Digitising data does not necessarily make it more accessible. As information becomes abundant, exploring it becomes increasingly complex. 80Hz builds on concepts of data sonification commonly used in the fields of astronomy and oceanography to understand data. However, 80Hz refocusses data science processes onto images in order to explore artistic content. Using this tool, artworks become musical compositions that reflect their visual and metadata. Fundamentally, the project connects the data of past and present, translating it into sound, as a common language to be appreciated by all.
80Hz is an experimental tool and instrument for understanding the NSW State Library catalogue through sound. The name 80Hz embodies history, data and sound in one value. It is the frequency generated by one of the earliest instruments used to communicate information. The practical operation and historical significance of this tool has been interpreted as the driving concept for this proposal.
80Hz exists digitally and physically, online and onsite. As a digital tool it is experiential and interactive, allowing users to sonically explore the catalogue elements before researching further. It has a life beyond the fellowship as an adaptable tool for musical exploration of library data. As a physical instrument it is mysterious and performative, inhabiting the library, allowing it to form a connection with the city and making the collection immersive.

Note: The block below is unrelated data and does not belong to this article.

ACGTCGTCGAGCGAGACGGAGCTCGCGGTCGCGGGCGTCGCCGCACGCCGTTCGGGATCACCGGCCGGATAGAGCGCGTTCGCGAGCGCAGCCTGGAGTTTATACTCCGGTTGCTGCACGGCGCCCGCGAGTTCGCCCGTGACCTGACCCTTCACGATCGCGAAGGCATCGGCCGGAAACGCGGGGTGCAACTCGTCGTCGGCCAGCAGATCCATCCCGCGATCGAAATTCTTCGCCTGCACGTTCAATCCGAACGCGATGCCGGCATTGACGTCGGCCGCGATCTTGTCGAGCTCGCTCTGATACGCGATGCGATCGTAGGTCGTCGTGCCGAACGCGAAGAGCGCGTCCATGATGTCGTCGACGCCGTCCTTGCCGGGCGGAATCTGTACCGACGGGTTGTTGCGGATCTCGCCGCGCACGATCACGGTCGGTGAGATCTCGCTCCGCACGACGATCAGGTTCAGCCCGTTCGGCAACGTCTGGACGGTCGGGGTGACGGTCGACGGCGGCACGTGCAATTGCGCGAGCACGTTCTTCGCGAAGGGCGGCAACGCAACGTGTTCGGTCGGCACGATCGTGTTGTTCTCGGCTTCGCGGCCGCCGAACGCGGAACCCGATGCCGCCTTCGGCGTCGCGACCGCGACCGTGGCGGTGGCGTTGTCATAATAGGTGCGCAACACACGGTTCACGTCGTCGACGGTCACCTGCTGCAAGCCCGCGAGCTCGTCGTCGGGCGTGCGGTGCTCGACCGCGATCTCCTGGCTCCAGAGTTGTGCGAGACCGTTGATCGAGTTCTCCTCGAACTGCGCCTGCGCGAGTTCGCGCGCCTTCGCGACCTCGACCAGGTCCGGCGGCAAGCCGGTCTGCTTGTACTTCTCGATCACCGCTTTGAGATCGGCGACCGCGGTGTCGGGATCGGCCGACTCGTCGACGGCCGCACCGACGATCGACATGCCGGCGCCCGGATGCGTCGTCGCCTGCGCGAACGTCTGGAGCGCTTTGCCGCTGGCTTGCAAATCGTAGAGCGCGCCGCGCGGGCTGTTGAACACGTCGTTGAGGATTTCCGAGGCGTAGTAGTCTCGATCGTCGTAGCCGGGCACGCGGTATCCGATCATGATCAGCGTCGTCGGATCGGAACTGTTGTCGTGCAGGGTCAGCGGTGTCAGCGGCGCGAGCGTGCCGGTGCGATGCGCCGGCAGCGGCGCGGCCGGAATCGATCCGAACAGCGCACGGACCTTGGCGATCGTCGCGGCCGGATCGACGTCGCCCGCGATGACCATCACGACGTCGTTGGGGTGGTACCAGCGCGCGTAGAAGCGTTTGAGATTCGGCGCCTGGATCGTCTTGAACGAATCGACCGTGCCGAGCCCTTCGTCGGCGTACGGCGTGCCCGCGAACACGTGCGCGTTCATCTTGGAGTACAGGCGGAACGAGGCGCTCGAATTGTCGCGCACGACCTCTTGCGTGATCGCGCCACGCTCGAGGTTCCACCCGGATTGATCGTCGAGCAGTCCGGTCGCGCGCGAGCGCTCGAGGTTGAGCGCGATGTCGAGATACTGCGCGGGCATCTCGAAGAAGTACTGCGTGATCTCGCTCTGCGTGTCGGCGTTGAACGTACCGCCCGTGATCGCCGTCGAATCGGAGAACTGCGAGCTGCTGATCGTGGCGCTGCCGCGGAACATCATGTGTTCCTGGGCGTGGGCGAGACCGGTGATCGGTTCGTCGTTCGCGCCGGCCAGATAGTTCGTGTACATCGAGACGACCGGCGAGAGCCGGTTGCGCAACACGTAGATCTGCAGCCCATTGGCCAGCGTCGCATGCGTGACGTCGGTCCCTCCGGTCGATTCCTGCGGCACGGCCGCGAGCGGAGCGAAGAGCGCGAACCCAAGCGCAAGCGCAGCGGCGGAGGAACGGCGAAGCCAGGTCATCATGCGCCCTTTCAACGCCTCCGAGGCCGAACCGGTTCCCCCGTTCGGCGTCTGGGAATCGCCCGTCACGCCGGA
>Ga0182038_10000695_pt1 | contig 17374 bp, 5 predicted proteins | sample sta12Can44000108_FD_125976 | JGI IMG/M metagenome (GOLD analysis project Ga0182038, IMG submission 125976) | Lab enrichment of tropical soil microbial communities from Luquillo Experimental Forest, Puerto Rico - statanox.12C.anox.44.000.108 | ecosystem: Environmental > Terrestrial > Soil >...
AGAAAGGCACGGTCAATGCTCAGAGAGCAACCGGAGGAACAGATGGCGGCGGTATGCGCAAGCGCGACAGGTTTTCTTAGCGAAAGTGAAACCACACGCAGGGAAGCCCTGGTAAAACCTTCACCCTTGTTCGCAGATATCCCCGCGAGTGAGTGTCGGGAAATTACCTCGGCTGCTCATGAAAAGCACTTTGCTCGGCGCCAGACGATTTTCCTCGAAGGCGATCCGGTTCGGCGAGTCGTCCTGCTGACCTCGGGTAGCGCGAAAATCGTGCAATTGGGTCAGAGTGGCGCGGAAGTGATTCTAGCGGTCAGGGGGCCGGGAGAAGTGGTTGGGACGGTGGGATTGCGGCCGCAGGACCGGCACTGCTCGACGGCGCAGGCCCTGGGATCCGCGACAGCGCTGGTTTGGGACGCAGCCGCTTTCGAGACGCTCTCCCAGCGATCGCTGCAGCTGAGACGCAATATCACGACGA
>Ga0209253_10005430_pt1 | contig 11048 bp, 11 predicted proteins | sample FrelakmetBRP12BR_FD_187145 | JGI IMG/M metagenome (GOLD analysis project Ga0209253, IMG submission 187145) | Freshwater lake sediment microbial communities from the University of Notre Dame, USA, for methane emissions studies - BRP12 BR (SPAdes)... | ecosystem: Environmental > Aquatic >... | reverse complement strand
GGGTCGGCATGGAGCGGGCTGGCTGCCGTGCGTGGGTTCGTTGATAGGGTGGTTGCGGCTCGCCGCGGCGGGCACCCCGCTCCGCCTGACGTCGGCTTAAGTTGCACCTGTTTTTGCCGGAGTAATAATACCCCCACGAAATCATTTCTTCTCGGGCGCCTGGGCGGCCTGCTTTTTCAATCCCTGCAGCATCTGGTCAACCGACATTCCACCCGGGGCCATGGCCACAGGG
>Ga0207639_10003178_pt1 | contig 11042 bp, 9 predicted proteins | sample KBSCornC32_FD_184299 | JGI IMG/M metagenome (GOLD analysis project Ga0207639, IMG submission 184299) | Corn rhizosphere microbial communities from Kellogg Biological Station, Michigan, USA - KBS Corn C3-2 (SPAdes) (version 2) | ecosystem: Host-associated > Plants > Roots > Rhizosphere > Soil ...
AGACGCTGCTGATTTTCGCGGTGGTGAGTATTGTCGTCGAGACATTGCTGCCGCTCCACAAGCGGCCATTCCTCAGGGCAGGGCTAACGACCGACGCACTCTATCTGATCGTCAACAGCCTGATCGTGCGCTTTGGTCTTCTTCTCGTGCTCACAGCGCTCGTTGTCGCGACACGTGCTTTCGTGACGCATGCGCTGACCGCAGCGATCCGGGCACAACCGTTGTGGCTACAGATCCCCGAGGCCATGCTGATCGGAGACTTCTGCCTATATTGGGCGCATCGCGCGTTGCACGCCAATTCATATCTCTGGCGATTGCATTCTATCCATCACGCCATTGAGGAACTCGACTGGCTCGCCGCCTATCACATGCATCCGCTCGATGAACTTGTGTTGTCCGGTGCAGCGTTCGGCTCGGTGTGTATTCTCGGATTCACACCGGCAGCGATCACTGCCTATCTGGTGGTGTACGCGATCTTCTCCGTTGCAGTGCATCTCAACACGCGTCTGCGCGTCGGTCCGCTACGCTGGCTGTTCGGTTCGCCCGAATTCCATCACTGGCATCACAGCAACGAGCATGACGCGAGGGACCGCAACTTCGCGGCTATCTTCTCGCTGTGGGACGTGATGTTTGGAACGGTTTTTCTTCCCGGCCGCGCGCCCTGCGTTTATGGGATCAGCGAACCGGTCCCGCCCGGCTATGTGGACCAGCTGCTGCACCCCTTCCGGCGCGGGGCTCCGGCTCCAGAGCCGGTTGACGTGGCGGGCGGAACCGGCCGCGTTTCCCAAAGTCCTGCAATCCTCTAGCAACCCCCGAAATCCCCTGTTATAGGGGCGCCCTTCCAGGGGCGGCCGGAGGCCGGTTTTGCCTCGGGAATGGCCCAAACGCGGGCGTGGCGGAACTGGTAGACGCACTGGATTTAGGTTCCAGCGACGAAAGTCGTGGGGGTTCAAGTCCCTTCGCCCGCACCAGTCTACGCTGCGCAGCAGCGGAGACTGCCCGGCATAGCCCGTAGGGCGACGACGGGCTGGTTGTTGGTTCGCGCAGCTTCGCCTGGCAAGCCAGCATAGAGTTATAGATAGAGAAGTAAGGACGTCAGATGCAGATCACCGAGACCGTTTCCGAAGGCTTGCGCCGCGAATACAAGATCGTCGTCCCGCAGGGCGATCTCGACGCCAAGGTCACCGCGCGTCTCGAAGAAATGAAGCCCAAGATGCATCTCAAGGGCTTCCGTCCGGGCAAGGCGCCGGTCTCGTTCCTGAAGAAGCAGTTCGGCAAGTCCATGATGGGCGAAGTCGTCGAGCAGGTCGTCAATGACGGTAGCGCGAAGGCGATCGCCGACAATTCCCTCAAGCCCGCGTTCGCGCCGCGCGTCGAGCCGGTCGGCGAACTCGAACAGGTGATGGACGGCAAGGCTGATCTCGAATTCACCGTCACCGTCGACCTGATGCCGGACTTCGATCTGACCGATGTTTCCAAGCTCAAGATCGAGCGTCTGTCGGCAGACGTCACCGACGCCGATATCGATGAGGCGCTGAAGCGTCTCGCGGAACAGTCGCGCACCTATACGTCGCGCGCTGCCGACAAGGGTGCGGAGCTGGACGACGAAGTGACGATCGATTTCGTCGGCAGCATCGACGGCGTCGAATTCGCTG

In the future it will act as a template for the library to explore further ways to combine creativity, data and performance within the city. Completed by Thomas Wing-Evans , British designer and architect in collaboration with the dx lab